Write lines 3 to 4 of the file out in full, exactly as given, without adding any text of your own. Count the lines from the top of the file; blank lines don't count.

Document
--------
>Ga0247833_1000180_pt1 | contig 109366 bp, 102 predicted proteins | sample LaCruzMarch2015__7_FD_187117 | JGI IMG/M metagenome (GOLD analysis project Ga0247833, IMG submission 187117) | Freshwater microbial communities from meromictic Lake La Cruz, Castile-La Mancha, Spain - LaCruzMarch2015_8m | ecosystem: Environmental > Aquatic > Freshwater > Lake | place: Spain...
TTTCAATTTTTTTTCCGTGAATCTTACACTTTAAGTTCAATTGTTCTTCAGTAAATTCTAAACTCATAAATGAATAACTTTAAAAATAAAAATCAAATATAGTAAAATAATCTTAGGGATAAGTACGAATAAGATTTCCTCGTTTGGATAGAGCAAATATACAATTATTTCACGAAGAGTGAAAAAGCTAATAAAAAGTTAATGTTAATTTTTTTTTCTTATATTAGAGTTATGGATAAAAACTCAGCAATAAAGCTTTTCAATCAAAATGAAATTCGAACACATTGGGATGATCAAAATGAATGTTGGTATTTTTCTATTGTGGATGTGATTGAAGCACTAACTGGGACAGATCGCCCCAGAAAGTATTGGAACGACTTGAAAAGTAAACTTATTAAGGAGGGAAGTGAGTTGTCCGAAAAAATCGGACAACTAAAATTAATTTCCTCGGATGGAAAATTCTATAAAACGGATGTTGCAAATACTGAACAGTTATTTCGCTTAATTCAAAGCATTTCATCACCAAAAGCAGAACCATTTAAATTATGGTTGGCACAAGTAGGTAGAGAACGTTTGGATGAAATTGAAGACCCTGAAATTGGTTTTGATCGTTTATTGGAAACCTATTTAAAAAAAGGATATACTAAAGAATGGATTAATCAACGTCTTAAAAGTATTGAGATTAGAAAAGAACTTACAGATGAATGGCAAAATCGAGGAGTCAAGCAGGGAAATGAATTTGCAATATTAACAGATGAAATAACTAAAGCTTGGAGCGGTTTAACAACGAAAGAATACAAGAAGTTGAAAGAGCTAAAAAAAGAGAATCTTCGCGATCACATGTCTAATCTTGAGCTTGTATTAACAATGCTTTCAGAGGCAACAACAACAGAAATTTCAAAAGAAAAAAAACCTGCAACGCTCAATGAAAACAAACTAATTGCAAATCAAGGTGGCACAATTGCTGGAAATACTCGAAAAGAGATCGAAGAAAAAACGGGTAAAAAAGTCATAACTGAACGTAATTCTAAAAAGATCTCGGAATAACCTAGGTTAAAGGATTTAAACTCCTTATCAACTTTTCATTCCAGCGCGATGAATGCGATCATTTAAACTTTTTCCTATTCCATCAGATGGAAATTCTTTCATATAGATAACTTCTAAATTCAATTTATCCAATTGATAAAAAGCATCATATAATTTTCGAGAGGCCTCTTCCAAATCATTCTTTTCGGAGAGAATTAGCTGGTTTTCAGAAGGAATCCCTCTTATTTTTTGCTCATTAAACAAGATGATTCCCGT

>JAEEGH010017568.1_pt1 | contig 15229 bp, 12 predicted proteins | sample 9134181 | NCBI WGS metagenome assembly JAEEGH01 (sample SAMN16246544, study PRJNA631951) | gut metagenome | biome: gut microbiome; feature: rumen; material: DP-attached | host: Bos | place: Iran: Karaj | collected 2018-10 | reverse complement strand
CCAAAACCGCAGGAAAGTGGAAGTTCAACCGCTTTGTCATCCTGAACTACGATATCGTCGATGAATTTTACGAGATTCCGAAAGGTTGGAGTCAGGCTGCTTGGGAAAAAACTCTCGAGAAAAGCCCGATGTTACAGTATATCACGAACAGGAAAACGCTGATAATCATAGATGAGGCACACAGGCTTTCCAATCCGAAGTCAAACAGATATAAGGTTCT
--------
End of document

>JAEEGH010017568.1_pt1 | contig 15229 bp, 12 predicted proteins | sample 9134181 | NCBI WGS metagenome assembly JAEEGH01 (sample SAMN16246544, study PRJNA631951) | gut metagenome | biome: gut microbiome; feature: rumen; material: DP-attached | host: Bos | place: Iran: Karaj | collected 2018-10 | reverse complement strand
CCAAAACCGCAGGAAAGTGGAAGTTCAACCGCTTTGTCATCCTGAACTACGATATCGTCGATGAATTTTACGAGATTCCGAAAGGTTGGAGTCAGGCTGCTTGGGAAAAAACTCTCGAGAAAAGCCCGATGTTACAGTATATCACGAACAGGAAAACGCTGATAATCATAGATGAGGCACACAGGCTTTCCAATCCGAAGTCAAACAGATATAAGGTTCT